The office where you log in, not walk in

We are all living a double life: inhabiting the 21st century at home and the 20th at work.

One of those lives is rich in digital opportunities to do things faster and more easily; the other traps us in analogue conventions and old-school behaviours that aren’t fit for now or the future.

To get work done and Done Right, the title of my new book about getting stuff done in a modern work environment, we need to think differently in two key ways about business technology and management.

First, we must realise that adopting new tech has wider implications for how people get work done than just plugging in a new device or logging in to a new app. Second, we must adopt business tech that actually delights end-users.

Changing tools means changing the way work gets done

Too often, new workplace tech gets bolted on to existing ways of working rather than helping to re-imagine them.

“Digital transformation is an ongoing process of changing the way you do business,” write academics Thomas H. Davenport and George Westerman. They add: “It requires mixing people, machines and business processes, with all of the messiness that entails.”

This means re-imagining leadership and management structures too. Eddie Obeng, professor of entrepreneurship at Henley Business School, explains in Done Right: “In the old world, you could get an idea to a boss, they could make a decision and pass it down. Now information is moving at a thousand times that speed. You can never supply enough information to your top team for them to be informed, and make a sensible decision and pass it down. The hierarchy is broken. It doesn’t work. We need a networked system.”

We need digital technologies and management approaches that break the 20th-century structure still caging most enterprises. We need to allow insight and wisdom wherever it exists to spread up, down and across the network rapidly. We need a new operating model that combines digital technologies and operational capabilities in an integrated, well-sequenced way to overcome the digital work crisis many companies are battling.

Business tech needs to match consumer tech

According to Workfront’s latest State of Work Report, a survey of more than 2,000 knowledge workers in the UK, 44 per cent of employees are actively requesting new digital tools.

They almost certainly want workplace apps that delight them like their personal tech does. After all, consumer apps orientated to fast actions have created a quiet revolution in our family life.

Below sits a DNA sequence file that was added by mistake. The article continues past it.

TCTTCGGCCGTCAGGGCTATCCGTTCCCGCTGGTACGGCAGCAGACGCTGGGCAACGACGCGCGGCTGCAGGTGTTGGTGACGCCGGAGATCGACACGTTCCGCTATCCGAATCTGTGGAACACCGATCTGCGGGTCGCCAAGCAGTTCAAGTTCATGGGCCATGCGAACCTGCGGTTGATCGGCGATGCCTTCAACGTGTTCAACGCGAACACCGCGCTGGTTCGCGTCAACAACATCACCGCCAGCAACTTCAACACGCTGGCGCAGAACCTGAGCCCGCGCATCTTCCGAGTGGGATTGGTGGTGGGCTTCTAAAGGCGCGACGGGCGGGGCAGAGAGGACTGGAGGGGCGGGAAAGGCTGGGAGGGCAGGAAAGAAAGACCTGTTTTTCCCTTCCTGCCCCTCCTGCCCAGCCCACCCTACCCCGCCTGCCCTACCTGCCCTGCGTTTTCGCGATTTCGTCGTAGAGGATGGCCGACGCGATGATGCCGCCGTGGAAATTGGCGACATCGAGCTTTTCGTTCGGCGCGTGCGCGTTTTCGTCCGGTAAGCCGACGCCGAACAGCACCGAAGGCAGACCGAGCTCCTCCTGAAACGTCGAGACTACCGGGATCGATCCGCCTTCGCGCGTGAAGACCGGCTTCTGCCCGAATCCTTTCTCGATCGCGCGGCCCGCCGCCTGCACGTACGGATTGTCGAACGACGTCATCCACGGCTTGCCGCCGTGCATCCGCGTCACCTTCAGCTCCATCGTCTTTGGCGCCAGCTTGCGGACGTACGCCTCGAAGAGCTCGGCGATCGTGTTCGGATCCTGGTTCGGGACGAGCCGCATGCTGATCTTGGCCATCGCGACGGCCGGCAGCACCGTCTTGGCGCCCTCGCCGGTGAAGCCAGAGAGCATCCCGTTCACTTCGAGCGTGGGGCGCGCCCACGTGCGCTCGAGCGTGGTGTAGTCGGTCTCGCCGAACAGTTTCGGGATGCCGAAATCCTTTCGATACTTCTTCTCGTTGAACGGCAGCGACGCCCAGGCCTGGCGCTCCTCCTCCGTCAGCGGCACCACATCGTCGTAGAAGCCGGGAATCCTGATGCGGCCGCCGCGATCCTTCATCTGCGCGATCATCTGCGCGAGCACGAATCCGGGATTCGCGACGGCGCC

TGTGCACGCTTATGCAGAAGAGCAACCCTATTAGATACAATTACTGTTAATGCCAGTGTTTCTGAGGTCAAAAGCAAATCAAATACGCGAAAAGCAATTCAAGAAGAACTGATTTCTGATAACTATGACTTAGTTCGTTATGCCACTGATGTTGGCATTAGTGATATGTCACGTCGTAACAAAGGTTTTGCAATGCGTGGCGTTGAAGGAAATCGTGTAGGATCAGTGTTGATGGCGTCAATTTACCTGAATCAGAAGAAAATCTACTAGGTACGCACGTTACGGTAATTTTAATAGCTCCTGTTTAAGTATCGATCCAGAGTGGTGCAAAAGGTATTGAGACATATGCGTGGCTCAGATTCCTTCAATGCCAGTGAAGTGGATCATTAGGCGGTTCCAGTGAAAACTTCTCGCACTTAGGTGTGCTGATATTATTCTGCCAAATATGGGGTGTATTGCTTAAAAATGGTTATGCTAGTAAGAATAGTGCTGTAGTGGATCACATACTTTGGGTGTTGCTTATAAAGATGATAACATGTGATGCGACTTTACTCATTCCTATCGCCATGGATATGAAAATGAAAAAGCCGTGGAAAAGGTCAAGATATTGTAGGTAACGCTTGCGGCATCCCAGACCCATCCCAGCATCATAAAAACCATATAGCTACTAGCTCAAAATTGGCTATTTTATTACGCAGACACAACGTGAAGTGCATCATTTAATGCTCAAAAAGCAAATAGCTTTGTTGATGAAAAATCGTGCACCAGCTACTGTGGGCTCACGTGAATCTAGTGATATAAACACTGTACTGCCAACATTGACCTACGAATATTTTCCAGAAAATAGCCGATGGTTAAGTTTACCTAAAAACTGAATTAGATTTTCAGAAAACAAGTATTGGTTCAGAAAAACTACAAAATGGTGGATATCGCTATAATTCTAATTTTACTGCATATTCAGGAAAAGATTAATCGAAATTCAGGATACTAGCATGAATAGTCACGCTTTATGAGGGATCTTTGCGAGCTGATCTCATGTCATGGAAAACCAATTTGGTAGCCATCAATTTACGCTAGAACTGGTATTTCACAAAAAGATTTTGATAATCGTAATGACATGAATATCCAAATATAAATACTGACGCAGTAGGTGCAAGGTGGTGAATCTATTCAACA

They’ve changed how we play, how we think about our health and how we shop. With voice commands, we change the temperature in a room or change the music we’re listening to. With a single finger tap we can communicate our mood to friends and family miles away with whatever emoji fits the moment best. And we can record and benchmark almost every task we pursue.

The cornerstone of great consumer tech and apps is simplicity and swift steps towards a clear outcome, wherever the user happens to be, whenever they want.

The problem, is we leave that behind when we head to work. We commute against the clock by choosing between 20th-century, or older, modes of transport, whether by foot, two wheels, four wheels or train.

We claim our desk in an office and work within a hierarchical structure that is as least as old as the British Empire’s East India Company in the 17th century, arguably with echoes of the Roman Empire. And we follow processes that often echo the era of paper-and-ink ledgers, and we battle a cacophony of disconnected and ossified technology tools that feel like they were created by a latter-day Victor Frankenstein.

Those cables at the back of your desktop computer and landline phone, they’re chains holding you back from getting work done faster and more flexibly.

How will they feel?

Twenty years ago, the question guiding business investment in technology was binary: is this going to work or not?

Today and in future, the question should be: how will my team feel when they’re using this? We must heed the words of neuroscientist Professor António R. Damásio: “We are not thinking machines that feel, we are feeling machines that think.”

If the answer is liberated from their desks, saved from analogue processes, and able to act more quickly on what matters to both them and the business, you’ve arrived in the 21st century. That’s when your team is logging in, not walking in.

For more information please visit